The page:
The rabbis are famous for naming their sources. Rabbinic teachings are scrupulously transmitted in the name of the person who taught them, and often intermediaries are also given credit, by name, simply for passing them along. Sometimes, when an original source is uncertain, the Gemara will offer multiple possibilities.
This practice is seen on every page of the Talmud, but not often explained. Today, it is.
Rabbi Yohanan was walking while leaning on the shoulder of Rabbi Hiyya bar Abba, and Rabbi Eliezer was watching him and hiding from him.
Rabbi Yohanan said: This Babylonian (Rabbi Eliezer) has done two improper things to me. One, he didn’t inquire after my welfare; and another, he is hiding from me, as though he doesn’t want to speak with me… And, that Babylonian did something else wrong, in that he did not say a halakhah in my name.
The first two affronts — hiding and failing to inquire after Rabbi Yohanan’s welfare — fall into the category of social faux pas and can be explained by cultural differences. (Remember, we are now in the land of Israel — this is not the Babylonian Talmud!) Rabbi Yohanan’s students try to appease their teacher by explaining that Rabbi Eliezer’s behavior is normal in Babylonia and he meant no offense.
The third affront, however, is more serious, as the Gemara explains by way of a midrash about Psalms 61:5:
I will dwell in Your tent forever… (Psalms 61:5)
Did David imagine that he would live and endure forever?
Rather, this is what David said before the Holy One, Blessed be He: Master of the Universe, may I merit that my words will be said in my name in synagogues and study halls, and through this I will attain perpetual life for myself.
In this verse, King David, the imagined author of most psalms, speaks of his eternal presence in God’s court. According to the midrash, David could not possibly have meant that he would literally live forever; rather, he asks God that his words, perhaps those of his psalms, would live forever — not in the heavenly court, but in the places where (the rabbis believed that) God is present: synagogues and study halls.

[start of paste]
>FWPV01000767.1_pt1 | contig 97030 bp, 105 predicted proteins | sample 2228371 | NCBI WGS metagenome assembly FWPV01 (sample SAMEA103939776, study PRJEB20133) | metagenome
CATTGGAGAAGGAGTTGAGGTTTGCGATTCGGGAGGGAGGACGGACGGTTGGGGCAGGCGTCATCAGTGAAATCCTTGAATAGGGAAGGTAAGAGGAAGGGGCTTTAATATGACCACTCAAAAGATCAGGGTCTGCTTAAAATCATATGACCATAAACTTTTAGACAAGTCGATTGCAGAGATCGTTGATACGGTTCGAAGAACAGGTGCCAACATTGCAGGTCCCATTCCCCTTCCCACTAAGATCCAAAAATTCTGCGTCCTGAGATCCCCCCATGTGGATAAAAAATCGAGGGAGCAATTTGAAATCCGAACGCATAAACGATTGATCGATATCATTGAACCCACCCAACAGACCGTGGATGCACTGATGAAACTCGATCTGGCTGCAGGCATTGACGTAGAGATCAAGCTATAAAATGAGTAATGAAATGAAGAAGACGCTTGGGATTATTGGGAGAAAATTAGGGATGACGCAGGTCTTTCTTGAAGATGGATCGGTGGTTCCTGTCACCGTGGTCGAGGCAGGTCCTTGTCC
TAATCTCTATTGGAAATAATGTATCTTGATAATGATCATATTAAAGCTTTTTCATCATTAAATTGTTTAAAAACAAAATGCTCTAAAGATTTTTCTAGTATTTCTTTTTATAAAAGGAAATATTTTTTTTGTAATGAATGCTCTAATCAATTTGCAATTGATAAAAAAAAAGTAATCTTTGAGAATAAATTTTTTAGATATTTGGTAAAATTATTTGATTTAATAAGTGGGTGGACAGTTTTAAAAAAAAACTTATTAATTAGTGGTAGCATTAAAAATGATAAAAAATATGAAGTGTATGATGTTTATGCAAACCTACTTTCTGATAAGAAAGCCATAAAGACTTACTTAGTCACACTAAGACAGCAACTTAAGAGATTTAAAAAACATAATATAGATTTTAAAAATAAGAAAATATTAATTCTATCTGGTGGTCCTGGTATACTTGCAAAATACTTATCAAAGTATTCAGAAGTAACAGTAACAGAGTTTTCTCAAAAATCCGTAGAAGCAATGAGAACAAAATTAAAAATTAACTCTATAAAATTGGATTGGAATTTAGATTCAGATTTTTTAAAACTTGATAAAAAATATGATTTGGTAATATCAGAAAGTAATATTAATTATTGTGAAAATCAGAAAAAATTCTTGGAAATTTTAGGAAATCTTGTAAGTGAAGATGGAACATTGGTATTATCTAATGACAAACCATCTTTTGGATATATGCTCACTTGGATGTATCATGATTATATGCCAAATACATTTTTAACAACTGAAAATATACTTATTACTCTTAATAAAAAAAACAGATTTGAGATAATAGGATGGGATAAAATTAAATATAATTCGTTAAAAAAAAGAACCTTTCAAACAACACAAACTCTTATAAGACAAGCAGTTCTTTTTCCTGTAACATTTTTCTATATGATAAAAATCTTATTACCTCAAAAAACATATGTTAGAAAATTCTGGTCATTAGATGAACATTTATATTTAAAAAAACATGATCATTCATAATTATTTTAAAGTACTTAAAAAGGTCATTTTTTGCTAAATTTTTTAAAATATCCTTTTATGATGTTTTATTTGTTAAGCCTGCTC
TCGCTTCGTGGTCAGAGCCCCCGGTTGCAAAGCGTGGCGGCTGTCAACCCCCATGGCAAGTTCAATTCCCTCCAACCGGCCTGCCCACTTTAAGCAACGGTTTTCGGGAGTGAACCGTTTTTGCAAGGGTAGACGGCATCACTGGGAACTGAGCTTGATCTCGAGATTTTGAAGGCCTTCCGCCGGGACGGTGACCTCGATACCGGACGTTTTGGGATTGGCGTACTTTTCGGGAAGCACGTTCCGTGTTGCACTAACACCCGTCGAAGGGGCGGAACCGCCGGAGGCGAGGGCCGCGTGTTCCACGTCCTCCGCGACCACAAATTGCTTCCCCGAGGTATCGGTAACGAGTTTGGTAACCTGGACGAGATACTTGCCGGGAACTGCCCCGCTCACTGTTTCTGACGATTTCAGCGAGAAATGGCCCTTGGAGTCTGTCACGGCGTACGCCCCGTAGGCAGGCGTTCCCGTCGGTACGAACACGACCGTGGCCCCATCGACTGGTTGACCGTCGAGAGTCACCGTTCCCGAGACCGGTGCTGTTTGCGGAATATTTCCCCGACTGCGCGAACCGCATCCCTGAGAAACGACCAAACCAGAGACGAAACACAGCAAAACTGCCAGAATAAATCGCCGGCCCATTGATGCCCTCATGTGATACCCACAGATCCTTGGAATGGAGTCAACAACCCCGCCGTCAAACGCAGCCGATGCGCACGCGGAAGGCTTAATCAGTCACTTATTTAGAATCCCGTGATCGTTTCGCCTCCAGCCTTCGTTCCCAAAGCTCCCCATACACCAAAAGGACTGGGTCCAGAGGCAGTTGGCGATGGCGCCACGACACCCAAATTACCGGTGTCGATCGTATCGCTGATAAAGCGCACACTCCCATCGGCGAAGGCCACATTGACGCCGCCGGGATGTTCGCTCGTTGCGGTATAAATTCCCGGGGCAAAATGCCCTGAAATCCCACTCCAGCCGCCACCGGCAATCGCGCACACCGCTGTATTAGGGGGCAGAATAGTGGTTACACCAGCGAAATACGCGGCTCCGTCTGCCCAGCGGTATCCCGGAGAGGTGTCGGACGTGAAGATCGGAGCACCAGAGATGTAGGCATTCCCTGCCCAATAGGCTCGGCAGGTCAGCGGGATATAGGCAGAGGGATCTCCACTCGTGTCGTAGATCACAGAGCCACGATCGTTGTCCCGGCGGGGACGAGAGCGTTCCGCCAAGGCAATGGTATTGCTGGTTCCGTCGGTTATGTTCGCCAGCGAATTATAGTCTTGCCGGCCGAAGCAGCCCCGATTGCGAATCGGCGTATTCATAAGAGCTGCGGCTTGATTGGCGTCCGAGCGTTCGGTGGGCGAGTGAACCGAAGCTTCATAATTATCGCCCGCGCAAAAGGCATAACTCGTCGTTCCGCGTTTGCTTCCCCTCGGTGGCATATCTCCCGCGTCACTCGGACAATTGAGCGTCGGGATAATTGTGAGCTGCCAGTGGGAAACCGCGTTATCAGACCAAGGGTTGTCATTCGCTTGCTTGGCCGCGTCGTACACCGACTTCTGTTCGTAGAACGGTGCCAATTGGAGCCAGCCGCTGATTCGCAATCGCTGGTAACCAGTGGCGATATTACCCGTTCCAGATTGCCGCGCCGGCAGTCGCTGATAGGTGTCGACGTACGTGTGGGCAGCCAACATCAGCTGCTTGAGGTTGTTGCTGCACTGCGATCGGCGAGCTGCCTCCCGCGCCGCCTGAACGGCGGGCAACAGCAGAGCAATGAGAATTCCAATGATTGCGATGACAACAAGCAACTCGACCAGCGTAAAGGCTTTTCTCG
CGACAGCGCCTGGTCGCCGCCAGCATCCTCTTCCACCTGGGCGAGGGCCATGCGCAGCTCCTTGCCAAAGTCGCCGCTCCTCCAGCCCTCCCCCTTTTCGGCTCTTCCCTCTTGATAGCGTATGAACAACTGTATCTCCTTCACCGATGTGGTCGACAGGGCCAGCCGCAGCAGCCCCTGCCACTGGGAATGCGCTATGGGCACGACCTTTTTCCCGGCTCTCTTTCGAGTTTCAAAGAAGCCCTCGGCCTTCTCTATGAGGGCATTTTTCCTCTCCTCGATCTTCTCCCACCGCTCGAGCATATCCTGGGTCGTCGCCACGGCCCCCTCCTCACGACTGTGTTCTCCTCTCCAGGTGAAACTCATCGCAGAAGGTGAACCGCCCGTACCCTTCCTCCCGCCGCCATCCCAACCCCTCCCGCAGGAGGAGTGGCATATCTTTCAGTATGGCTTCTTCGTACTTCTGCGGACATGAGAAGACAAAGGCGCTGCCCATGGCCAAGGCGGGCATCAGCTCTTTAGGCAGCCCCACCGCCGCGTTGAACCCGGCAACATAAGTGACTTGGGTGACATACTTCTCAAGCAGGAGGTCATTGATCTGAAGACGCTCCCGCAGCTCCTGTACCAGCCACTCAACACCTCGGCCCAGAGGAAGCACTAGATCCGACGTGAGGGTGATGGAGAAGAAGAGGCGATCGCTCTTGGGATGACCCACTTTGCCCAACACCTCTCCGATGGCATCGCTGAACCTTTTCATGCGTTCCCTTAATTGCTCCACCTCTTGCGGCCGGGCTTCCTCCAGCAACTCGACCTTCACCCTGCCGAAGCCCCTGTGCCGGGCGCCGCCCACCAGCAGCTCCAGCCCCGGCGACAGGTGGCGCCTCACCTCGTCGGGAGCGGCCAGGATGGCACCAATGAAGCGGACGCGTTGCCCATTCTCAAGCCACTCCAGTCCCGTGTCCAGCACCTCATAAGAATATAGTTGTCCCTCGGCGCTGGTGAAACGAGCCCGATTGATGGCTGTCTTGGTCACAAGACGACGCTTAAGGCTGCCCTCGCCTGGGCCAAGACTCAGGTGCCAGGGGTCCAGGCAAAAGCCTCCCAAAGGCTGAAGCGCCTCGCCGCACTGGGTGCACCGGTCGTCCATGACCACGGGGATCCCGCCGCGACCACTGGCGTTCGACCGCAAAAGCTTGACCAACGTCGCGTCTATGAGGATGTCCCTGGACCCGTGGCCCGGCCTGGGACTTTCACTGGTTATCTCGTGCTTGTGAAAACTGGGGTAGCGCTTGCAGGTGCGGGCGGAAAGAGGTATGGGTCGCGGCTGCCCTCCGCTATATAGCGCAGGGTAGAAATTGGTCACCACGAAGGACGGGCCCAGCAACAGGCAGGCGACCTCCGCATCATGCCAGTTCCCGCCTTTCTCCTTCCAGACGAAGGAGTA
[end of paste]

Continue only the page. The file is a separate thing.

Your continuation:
This notion, that David’s legacy will live on because his words are kept alive through prayer and study, echoes another idea on the page:
Rabban Shimon ben Gamliel says: One does not construct monuments for the graves of righteous people. The purpose of a monument is to remember the dead person, and Torah scholars do not need a monument, as their words of Torah that continue to be taught are their memorial.
Painters create paintings, carpenters build cabinets, architects design buildings. According to the rabbis, the legacy of these artisans is preserved through the artifacts that they create. Rabbis and teachers, however, are remembered through their words and wisdom — this is their monument. It imparts great power, since ideas can long outlast physical artifacts. But, as the rabbis well knew, that legacy also has a key vulnerability: when a student fails to attribute a teaching they can effectively write their teacher out of the tradition.
When Rabbi Eliezer failed to cite Rabbi Yohanan for his halakhah, this pained his colleague far more than being ignored on the street, whatever the cultural context. In the end, of course, their story was preserved in the Talmud (in more detail than was presented here), and perhaps by retelling it here, one more small step has been taken to preserve both their legacies for future generations.
Read all of Shekalim 7 on Sefaria.